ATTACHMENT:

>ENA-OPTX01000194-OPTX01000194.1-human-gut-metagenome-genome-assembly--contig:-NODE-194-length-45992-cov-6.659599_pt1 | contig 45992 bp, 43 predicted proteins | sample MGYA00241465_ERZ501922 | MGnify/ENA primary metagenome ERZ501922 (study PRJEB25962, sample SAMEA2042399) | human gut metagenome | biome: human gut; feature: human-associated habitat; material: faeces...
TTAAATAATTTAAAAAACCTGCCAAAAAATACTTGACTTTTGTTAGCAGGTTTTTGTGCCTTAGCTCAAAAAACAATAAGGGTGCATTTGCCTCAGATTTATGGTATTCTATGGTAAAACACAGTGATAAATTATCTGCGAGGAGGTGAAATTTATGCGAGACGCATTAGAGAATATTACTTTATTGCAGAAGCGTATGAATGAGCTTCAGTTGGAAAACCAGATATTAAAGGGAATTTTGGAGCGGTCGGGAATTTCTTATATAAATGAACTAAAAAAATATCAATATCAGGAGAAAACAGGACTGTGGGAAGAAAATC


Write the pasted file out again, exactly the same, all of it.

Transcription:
>ENA-OPTX01000194-OPTX01000194.1-human-gut-metagenome-genome-assembly--contig:-NODE-194-length-45992-cov-6.659599_pt1 | contig 45992 bp, 43 predicted proteins | sample MGYA00241465_ERZ501922 | MGnify/ENA primary metagenome ERZ501922 (study PRJEB25962, sample SAMEA2042399) | human gut metagenome | biome: human gut; feature: human-associated habitat; material: faeces...
TTAAATAATTTAAAAAACCTGCCAAAAAATACTTGACTTTTGTTAGCAGGTTTTTGTGCCTTAGCTCAAAAAACAATAAGGGTGCATTTGCCTCAGATTTATGGTATTCTATGGTAAAACACAGTGATAAATTATCTGCGAGGAGGTGAAATTTATGCGAGACGCATTAGAGAATATTACTTTATTGCAGAAGCGTATGAATGAGCTTCAGTTGGAAAACCAGATATTAAAGGGAATTTTGGAGCGGTCGGGAATTTCTTATATAAATGAACTAAAAAAATATCAATATCAGGAGAAAACAGGACTGTGGGAAGAAAATC